Gunslingers are typified by having cannon-like arms – and using those to force passes into tight windows, resulting in a higher number of interceptions. The classic, stock signal caller is Brett Favre, who finished with 508 touchdowns to 336 interceptions; more traditional, non-gunslingers like Joe Montana (273 TDs, 139 INT) and Tom Brady (386 TDs, 143 INT) have much better ratios, though they lacked the howitzer-like range. All three had completions percentages between 62 and 63.6.
Howard seems to more fit the mold of the latter pair in terms of ball security and not forcing passes that could be intercepted. At the major collegiate level, the junior has 13 touchdowns to no interceptions, and has completed 57.8 percent of his passes. Howard’s been so good at protecting possession that a current ratio is incalculable; to match even Brady’s astounding 2.7 ratio of touchdowns against interceptions, Howard would have to throw five picks prior to another score.
“In high school I didn’t throw a lot of interceptions,” Howard said. “In (Riverside Community College) in California, a big emphasis was taking care of the football and really understanding what coach wanted out there. I think I threw 30-some touchdowns and three interceptions; it has always been a big emphasis on my game.
“I’m not going to be gun shy. I’m going to put it in there when I can. But the No. 1 priority is always taking care of the ball. Taking care of the football always trumps. It’s understanding down and distance and situation in the game and how much time is left on the clock and how many points. It’s all taken into account.”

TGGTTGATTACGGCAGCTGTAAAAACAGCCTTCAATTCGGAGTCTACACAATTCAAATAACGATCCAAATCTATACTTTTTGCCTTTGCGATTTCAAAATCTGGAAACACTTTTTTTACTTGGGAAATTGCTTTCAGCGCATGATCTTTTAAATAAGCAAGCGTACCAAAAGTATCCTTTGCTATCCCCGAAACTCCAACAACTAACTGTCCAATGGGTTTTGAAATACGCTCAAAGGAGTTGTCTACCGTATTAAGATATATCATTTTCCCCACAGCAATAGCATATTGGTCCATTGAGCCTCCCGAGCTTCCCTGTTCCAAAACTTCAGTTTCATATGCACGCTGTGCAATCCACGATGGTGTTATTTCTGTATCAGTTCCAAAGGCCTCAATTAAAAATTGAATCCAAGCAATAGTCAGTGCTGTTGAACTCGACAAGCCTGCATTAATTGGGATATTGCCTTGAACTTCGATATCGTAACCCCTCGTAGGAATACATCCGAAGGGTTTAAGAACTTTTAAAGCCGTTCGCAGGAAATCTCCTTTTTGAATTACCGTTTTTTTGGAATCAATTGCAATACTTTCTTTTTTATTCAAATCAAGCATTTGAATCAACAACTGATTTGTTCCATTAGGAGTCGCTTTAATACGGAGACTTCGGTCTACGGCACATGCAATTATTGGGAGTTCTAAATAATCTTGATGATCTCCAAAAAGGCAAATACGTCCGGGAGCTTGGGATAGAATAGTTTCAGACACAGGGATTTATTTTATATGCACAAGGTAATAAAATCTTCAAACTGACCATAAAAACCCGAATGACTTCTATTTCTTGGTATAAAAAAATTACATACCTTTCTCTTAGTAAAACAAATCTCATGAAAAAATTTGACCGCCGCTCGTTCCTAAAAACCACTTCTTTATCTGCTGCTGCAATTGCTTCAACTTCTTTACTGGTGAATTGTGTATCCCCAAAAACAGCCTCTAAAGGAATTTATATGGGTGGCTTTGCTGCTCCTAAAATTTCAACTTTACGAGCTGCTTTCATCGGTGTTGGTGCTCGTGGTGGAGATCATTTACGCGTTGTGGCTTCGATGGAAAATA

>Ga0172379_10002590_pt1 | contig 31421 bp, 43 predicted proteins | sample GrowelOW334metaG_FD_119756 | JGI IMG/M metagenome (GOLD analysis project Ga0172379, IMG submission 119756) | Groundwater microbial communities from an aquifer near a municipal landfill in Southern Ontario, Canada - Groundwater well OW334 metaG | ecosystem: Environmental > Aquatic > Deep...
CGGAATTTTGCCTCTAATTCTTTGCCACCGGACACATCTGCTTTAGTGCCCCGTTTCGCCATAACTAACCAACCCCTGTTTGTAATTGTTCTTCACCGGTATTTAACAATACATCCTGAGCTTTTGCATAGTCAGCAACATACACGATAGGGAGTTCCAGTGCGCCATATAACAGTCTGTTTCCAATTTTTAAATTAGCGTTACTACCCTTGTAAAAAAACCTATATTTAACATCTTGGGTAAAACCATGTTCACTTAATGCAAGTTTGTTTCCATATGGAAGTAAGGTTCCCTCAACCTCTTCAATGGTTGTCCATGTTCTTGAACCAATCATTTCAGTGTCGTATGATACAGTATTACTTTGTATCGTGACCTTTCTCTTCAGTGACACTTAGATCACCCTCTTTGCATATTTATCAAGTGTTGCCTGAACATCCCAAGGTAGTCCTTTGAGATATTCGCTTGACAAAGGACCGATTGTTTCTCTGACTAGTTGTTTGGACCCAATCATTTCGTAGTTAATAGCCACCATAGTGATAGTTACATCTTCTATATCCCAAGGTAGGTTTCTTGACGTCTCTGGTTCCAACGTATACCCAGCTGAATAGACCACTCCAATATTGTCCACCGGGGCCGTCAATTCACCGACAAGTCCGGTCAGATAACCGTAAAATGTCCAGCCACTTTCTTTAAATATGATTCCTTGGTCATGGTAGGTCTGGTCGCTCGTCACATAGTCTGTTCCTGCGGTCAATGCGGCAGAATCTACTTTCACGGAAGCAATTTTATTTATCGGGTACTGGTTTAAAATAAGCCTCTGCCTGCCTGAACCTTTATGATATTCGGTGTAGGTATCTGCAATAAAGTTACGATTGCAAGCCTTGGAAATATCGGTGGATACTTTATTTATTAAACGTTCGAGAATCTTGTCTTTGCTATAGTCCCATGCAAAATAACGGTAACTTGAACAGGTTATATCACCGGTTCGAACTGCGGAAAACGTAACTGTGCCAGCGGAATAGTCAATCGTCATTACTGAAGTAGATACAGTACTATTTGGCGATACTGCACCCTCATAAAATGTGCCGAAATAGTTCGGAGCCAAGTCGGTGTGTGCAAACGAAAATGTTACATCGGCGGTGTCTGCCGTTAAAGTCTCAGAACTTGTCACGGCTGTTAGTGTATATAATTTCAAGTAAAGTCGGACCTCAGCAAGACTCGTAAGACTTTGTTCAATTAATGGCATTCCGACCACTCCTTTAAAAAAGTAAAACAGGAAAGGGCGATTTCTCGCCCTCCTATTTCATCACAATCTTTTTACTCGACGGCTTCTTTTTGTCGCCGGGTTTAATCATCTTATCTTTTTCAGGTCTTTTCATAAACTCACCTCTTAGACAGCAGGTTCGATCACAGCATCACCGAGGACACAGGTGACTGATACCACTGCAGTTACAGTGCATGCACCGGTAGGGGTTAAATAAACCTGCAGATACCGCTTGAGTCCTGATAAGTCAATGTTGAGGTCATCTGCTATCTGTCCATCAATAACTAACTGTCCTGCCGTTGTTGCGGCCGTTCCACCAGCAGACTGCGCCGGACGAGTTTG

The actual numbers at Riverside were 33 touchdowns against six interceptions, and a 67.4 percent completion rate for 3,151 yards. That’s a rate of 5.5 TDs per interception, which would, on a very different level, place him above even NFL all-time leader Aaron Rodgers’ 4.0 ratio. More comparatively, only four FBS quarterbacks have a better ratio than Howard’s 5-0 this season, and just 11 players have more touchdown passes.
“He’s operating efficiently, that’s the main thing,” head coach Dana Holgorsen said. “It’s why I bought into him in the offseason. Looking back at the turnover percentage in all the snaps he took as a sophomore, it was better than anybody I’ve ever coached. That was the number one thing with me.”
Howard certainly has portions of his play that resemble the gunslinger. He’s fearless, but without the typical reckless abandon. He can extend plays and pocket protection with his feet, and he’ll throw on the run. He also drilled a couple throws to Daikiel Shorts in the midrange game that were in tight windows and called for some added push on the pass. He’s confident, and his personality mimics that of what one conjures when considering the gunslinger. But Howard doesn’t go looking for trouble, and that’s a huge key for this West Virginia team, which can ride that and a stout defense to wins.
“You always want the big play, but you have to take what the defense gives you,” said Howard, who has connected on 37-of-51 passes this season, a 72.5 completion percentage. “We did a good job as a team doing that (against Liberty).”